Voices


Fabric art on display

THURSDAY, JAN. 10, 2008

Midway through life, Sally Chang found a new love.

She enrolled in a fabric arts class at the University of Idaho in the 1990s and couldn’t resist pursuing what she learned.

“I’ve always liked to work with my hands and design,” she said. “I took a textile class one semester and that was the beginning. I knew that’s what I wanted to do.”

Today, Chang is an accomplished fabric artist and designer experimenting with new ways to express the medium. “I’ve never seen anyone else do this kind of stuff,” she said.

Her work is on display through Feb. 29 at the Chase Gallery in the lower level of Spokane City Hall.

Arts Director Karen Mobley organized a combined show of Chang’s fine art pieces with the equally beautiful, but more traditional quilted fabrics of renowned Spokane craft artist Debbie Mumm.

The pairing at one of the city’s important art showplaces offers a nice contrast between two distinctly different ways of creating art from fabric. The show is Chang’s first exhibit in Spokane. She lives in Juliaetta, Idaho.

One of the exhibit pieces is a dyed silk hanging showing rust, gold and gray-green tones with a soft but expressive interplay of shapes. Another one with similar silk fabric design is mounted on copper pipe and rusted steel rods with one section containing woven strands of copper.

Geometric patterns in her art are created by stitching metallic silk organza fabric onto regular silk and then exposing the fabrics to ammonia gas. The fuming process “weds” the oxidized metal in the organza to the regular silk, leaving dark stitching patterns. She said the technique often has unpredictable results.

“I like the inability to control what’s going on,” she said. “There are lots of surprises.”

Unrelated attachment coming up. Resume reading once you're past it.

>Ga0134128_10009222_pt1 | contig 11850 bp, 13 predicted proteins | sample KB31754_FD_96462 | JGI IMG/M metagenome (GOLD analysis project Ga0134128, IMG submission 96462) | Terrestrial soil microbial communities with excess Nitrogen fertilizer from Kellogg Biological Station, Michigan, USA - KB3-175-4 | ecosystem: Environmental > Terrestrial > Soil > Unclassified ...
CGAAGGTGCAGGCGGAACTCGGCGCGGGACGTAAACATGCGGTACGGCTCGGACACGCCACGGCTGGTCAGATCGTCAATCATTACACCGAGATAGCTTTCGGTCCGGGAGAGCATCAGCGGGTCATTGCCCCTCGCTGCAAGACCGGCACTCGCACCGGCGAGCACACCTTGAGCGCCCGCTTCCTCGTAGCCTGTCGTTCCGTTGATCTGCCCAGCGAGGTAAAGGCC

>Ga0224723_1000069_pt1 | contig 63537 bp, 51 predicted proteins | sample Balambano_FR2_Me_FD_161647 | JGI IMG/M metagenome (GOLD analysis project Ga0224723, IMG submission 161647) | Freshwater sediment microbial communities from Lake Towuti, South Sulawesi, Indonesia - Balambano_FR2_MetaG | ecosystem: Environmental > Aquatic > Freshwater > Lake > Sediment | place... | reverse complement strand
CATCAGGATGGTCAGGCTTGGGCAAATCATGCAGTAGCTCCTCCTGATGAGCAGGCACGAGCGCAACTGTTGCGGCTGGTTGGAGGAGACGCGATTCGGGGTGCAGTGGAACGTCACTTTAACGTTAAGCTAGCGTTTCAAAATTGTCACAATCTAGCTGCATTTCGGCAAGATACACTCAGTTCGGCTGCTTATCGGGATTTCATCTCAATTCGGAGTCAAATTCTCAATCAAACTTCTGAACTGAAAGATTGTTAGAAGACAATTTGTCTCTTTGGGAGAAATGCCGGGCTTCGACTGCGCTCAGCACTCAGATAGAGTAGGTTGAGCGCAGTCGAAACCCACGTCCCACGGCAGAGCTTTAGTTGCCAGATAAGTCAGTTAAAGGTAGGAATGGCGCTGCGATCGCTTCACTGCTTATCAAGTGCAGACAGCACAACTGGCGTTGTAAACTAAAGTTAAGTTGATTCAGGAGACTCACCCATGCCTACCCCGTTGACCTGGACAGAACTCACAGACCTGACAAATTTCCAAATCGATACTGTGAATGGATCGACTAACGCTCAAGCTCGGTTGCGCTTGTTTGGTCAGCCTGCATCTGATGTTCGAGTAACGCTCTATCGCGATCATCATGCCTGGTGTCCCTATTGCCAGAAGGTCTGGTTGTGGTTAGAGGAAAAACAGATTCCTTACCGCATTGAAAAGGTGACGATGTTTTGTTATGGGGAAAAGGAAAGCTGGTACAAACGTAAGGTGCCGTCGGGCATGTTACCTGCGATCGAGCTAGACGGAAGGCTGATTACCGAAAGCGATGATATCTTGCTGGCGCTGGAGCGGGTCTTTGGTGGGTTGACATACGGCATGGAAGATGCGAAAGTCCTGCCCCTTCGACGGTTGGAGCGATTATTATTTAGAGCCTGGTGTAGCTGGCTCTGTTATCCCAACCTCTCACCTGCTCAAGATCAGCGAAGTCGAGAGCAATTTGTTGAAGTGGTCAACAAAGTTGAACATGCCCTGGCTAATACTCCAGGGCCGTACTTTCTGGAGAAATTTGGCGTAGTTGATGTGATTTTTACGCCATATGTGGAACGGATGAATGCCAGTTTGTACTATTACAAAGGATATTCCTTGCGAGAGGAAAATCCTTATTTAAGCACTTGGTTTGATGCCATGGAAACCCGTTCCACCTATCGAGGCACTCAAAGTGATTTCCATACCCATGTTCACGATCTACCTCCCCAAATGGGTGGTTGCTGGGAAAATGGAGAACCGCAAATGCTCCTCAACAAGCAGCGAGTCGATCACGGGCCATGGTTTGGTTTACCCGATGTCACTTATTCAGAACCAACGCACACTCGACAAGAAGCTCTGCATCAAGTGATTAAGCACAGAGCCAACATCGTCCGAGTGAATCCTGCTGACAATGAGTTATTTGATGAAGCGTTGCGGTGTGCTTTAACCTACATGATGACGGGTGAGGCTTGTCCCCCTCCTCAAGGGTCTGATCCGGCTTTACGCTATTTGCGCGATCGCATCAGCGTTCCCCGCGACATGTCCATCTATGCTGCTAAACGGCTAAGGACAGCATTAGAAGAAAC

Mobley said that Chang’s works resemble a painting, but done in silk. “You wouldn’t wear these or put them on a bed. They are fabric as art,” she said.

Chang first went to college in the late 1960s at the University of California at Santa Cruz. She moved to the Lewiston area, where she and her former husband raised two girls and ran a family whitewater business known as Grand Canyon Dories for nearly 20 years. The business was eventually sold and now is operated under the name Oars.

In the 1990s, Chang turned her attention to more college work and earned a bachelor’s degree in arts and fine arts at UI. She also took graduate studies at UI in family and consumer science and had attended Lewis-Clark State College over the years.

Her passion for art took her to the University of Washington, which awarded her a master’s degree in fine arts in 2002.

Chang’s work has been exhibited at a number of galleries around the country, including the Henry Art Gallery in Seattle, the Kaewyn Gallery in Bothell and Reflections Gallery at UI.

She also has been involved in a partnership known as Arrow Clayworks with Maggi Fuhriman, an artist and neighbor in Juliaetta. She teaches occasional seminars and workshops, and was a visiting lecturer at UW and UI in 2001 and 2002.



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